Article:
The so-called First Mac Virus™ turned out to be a poorly engineered trojan horse not capable enough to do more than irritate; like dental floss after chewing on a pulled pork bar-b-que sandwich.
Still, the headlines were of concern, if not ill advised, considering the actual severity (or lack of) of the trojan horse.
It’s a new week, a new day, and now another new exploit for your Mac. This time it’s in the Safari browser and it’s serious. Worse, the same exploit could be used in Mac OS X’s Mail.
What’s going on. Has the flood of Mac malware for 2006 begun? Do we need to create a Top 10 List?
Apple’s Safari web browser has a default setting called “Open “safe” files after downloading.” Those files include movies, pictures, sounds, text documents, disk images, PDF files, and so on.
When clicked (the default setting), Safari will open those files when the downloaded process is complete. The idea is to make it easy to display photos and play music and view documents.
Smart Mac users know the danger signs, and Safari’s default setting is one of them.
Turn it off. Unclick it. Don’t use it. Why?
This is a huge hole that Apple will be pressured to seal quickly. Why?
Because it takes nearly no effort whatsoever to use Safari and Mail to open and run Mac malware which could harm your Mac. How easy? Read on.
In this particular case, with the “Open files after downloading” left on, Safari could download a zipped file and unpack it. If it detects, and it will, an executable file inside, Safari will prompt you for confirmation.
These are all good steps in a bad situation. If that unzipped file contains a malware shell script, it can execute commands on your Mac without a confirmation prompt.
Your Mac was once secure. Today it is less so.
Heise Online, a German web site, found that a simple shell script, designed to run in Mac OS X’s Terminal application, could be run using the above scenario.
Normally, Terminal shell scripts have what is known as a ‘shebang line’ at the top. It would look like this: #!/bin/bash. That little line would tell Safari that the unzipped and disguised application is dangerous, so no problem.
Remove that line out of a dangerous shell script, and Safari will let it run automatically, making it even more dangerous.
The example at Heise Online is a zipped .jpeg file. Except the .jpg file is really a shell script, not a .jpg image. Double click to unzip the file, then double click the so-called .jpg file and the Terminal opens, runs the script, and the damage is done.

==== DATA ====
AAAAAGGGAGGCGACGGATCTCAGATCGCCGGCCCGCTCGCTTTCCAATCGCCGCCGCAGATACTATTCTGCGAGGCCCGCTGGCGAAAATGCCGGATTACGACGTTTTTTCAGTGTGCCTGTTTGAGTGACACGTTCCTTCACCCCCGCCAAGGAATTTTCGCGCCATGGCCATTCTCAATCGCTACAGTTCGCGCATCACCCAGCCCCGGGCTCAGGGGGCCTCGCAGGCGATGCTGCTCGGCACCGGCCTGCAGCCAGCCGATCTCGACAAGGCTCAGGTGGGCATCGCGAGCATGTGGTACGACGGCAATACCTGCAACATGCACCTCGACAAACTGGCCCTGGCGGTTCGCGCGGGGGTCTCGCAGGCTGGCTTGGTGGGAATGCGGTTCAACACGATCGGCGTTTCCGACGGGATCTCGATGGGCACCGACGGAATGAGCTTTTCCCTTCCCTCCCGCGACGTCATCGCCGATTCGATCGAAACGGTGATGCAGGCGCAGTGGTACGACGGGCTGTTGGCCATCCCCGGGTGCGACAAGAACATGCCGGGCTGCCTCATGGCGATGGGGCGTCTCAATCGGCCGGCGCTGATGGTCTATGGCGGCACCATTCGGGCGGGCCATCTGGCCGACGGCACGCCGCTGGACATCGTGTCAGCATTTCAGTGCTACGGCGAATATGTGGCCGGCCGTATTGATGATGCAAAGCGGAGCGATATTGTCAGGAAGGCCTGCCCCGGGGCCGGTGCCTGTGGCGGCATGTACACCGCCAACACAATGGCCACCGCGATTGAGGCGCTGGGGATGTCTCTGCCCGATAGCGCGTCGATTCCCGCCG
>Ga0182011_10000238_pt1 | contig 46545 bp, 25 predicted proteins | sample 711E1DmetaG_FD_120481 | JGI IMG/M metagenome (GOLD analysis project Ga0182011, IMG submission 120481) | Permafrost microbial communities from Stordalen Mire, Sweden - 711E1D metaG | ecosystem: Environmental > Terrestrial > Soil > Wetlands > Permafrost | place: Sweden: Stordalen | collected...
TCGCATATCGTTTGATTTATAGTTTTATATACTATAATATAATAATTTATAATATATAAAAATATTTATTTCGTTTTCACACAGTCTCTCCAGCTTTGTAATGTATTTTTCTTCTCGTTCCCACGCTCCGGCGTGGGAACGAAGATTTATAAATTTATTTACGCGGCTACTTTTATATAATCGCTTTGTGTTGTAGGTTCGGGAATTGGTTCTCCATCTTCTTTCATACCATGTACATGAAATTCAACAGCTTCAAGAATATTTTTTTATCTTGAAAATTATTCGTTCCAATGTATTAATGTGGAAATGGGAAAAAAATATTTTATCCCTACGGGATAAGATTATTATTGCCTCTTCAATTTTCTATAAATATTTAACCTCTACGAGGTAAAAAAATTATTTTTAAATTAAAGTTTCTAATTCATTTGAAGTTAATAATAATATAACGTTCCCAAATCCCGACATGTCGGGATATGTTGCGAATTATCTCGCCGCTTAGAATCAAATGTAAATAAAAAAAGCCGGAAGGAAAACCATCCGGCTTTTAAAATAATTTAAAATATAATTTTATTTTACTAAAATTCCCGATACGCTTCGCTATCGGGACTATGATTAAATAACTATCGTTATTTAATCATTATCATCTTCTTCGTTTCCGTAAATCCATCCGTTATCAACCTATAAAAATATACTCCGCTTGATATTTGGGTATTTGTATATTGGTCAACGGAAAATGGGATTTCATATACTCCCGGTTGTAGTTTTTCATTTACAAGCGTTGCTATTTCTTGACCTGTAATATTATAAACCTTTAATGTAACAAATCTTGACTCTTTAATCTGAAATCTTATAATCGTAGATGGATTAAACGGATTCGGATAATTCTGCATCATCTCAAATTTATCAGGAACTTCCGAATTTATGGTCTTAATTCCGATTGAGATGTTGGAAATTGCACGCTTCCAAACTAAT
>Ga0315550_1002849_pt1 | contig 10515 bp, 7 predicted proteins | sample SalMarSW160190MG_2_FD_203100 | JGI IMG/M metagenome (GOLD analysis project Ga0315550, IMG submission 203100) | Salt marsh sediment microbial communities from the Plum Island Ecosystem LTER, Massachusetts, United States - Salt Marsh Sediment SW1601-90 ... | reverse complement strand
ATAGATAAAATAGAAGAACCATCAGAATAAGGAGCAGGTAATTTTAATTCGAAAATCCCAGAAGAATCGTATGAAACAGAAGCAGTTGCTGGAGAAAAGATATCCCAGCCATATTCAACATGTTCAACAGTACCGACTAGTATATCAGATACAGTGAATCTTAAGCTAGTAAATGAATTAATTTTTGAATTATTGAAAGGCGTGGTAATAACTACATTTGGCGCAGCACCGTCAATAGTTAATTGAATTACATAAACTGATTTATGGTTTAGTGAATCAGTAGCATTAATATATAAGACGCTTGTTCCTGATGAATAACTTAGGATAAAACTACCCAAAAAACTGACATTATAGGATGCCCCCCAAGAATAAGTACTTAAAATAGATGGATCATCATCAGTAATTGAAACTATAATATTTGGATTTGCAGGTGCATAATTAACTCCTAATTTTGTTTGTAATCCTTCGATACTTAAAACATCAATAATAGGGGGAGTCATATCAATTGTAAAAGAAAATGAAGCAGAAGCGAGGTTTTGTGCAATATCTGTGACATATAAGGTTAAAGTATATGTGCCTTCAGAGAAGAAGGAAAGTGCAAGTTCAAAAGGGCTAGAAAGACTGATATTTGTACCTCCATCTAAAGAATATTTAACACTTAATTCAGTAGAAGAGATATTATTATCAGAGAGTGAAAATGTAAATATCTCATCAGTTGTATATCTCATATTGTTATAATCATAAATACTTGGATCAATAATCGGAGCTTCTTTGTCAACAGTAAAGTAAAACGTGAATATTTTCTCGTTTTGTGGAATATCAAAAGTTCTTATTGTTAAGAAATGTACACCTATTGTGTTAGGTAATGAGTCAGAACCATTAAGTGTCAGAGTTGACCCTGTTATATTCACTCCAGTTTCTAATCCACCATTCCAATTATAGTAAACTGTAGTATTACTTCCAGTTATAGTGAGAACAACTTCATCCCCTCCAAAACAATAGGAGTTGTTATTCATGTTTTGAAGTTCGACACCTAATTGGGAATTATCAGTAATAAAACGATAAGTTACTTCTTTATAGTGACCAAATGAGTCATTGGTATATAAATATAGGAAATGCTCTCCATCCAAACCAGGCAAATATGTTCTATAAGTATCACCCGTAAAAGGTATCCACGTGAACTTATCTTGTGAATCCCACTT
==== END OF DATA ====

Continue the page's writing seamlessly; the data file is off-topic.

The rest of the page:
It’s that simple. And that dangerous. How dangerous? It takes little scripting knowledge to create a shell script which can wreak havoc on your Mac.
Worse, this exploit is not limited to Safari.
Safari does automatically what you could do manually using OS X’s Mail appliction.
That’s right. If you received the same zipped .jpg file as an attachment in an email message, you start a similar, and just as dangerous process.
Let’s say you receive an attachment in Mail which is named “jessica_simpson_teeth.jpg.zip.” That’s worth clicking, right?
Double clicking the zipped attachment will launch a warning dialog box in Mail. If you click OK, the zipped file is unzipped and placed in your download folder (usually your Mac’s desktop).
If you double click the .jpg file on the desktop, expecting to see a photo of Jessica Simpson’s teeth, the file executes without warning, just as it does in Safari.
The Mail problem isn’t really the same as Safari’s exploit, though the damage could be exactly the same.
This is the same kind of threat that Windows users have put up with for years. Such a threat to Mac users, a file received as an attachment in Mail, has always been there. User beware.
For Safari users, it’s an automated threat, a dangerous one, which Apple needs to plug. Now. For Mac users (Mail, iChat, or anything else), it’s time to beware, be serious, and improve our file handling habits.
What’s worse than having a malicious malware exploit your Mac and destroy files? Having to suffer like Windows users.